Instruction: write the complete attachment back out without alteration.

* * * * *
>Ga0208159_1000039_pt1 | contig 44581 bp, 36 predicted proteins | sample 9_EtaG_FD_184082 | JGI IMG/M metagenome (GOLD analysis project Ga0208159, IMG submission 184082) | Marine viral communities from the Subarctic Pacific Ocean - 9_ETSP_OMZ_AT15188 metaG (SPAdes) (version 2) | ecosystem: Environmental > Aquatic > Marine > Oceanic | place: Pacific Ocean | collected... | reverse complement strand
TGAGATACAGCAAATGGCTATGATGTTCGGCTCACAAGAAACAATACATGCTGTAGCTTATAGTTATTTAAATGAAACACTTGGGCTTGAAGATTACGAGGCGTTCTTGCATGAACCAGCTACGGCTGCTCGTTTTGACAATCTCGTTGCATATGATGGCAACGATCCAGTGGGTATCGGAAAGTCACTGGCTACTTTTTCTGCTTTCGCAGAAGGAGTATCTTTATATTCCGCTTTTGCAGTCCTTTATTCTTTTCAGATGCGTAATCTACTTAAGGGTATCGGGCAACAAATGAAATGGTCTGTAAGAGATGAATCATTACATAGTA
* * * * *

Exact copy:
>Ga0208159_1000039_pt1 | contig 44581 bp, 36 predicted proteins | sample 9_EtaG_FD_184082 | JGI IMG/M metagenome (GOLD analysis project Ga0208159, IMG submission 184082) | Marine viral communities from the Subarctic Pacific Ocean - 9_ETSP_OMZ_AT15188 metaG (SPAdes) (version 2) | ecosystem: Environmental > Aquatic > Marine > Oceanic | place: Pacific Ocean | collected... | reverse complement strand
TGAGATACAGCAAATGGCTATGATGTTCGGCTCACAAGAAACAATACATGCTGTAGCTTATAGTTATTTAAATGAAACACTTGGGCTTGAAGATTACGAGGCGTTCTTGCATGAACCAGCTACGGCTGCTCGTTTTGACAATCTCGTTGCATATGATGGCAACGATCCAGTGGGTATCGGAAAGTCACTGGCTACTTTTTCTGCTTTCGCAGAAGGAGTATCTTTATATTCCGCTTTTGCAGTCCTTTATTCTTTTCAGATGCGTAATCTACTTAAGGGTATCGGGCAACAAATGAAATGGTCTGTAAGAGATGAATCATTACATAGTA